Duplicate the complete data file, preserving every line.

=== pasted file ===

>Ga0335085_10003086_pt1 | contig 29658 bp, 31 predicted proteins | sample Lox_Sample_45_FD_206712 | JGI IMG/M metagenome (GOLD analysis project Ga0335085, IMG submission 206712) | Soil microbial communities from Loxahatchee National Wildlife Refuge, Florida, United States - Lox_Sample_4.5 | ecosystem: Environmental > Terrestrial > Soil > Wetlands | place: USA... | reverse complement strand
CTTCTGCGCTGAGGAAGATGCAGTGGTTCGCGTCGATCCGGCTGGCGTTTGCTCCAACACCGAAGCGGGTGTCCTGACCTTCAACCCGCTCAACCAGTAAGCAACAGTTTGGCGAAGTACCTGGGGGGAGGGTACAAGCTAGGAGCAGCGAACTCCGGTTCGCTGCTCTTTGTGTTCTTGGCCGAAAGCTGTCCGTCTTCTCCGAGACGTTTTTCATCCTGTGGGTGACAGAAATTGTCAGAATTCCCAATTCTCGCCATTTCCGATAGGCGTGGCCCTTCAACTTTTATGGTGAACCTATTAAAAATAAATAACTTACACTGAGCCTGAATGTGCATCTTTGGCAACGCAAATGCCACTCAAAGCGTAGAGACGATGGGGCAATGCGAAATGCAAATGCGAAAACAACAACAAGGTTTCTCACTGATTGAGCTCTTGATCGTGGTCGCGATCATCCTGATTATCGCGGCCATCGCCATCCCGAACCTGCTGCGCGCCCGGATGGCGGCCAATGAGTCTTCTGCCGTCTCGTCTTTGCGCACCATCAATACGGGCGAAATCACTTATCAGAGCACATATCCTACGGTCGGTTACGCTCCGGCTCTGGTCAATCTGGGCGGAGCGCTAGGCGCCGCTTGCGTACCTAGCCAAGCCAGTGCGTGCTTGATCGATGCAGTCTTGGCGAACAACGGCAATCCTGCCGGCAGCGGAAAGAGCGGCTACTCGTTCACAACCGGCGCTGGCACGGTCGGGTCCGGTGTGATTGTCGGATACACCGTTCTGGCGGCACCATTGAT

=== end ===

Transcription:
>Ga0335085_10003086_pt1 | contig 29658 bp, 31 predicted proteins | sample Lox_Sample_45_FD_206712 | JGI IMG/M metagenome (GOLD analysis project Ga0335085, IMG submission 206712) | Soil microbial communities from Loxahatchee National Wildlife Refuge, Florida, United States - Lox_Sample_4.5 | ecosystem: Environmental > Terrestrial > Soil > Wetlands | place: USA... | reverse complement strand
CTTCTGCGCTGAGGAAGATGCAGTGGTTCGCGTCGATCCGGCTGGCGTTTGCTCCAACACCGAAGCGGGTGTCCTGACCTTCAACCCGCTCAACCAGTAAGCAACAGTTTGGCGAAGTACCTGGGGGGAGGGTACAAGCTAGGAGCAGCGAACTCCGGTTCGCTGCTCTTTGTGTTCTTGGCCGAAAGCTGTCCGTCTTCTCCGAGACGTTTTTCATCCTGTGGGTGACAGAAATTGTCAGAATTCCCAATTCTCGCCATTTCCGATAGGCGTGGCCCTTCAACTTTTATGGTGAACCTATTAAAAATAAATAACTTACACTGAGCCTGAATGTGCATCTTTGGCAACGCAAATGCCACTCAAAGCGTAGAGACGATGGGGCAATGCGAAATGCAAATGCGAAAACAACAACAAGGTTTCTCACTGATTGAGCTCTTGATCGTGGTCGCGATCATCCTGATTATCGCGGCCATCGCCATCCCGAACCTGCTGCGCGCCCGGATGGCGGCCAATGAGTCTTCTGCCGTCTCGTCTTTGCGCACCATCAATACGGGCGAAATCACTTATCAGAGCACATATCCTACGGTCGGTTACGCTCCGGCTCTGGTCAATCTGGGCGGAGCGCTAGGCGCCGCTTGCGTACCTAGCCAAGCCAGTGCGTGCTTGATCGATGCAGTCTTGGCGAACAACGGCAATCCTGCCGGCAGCGGAAAGAGCGGCTACTCGTTCACAACCGGCGCTGGCACGGTCGGGTCCGGTGTGATTGTCGGATACACCGTTCTGGCGGCACCATTGAT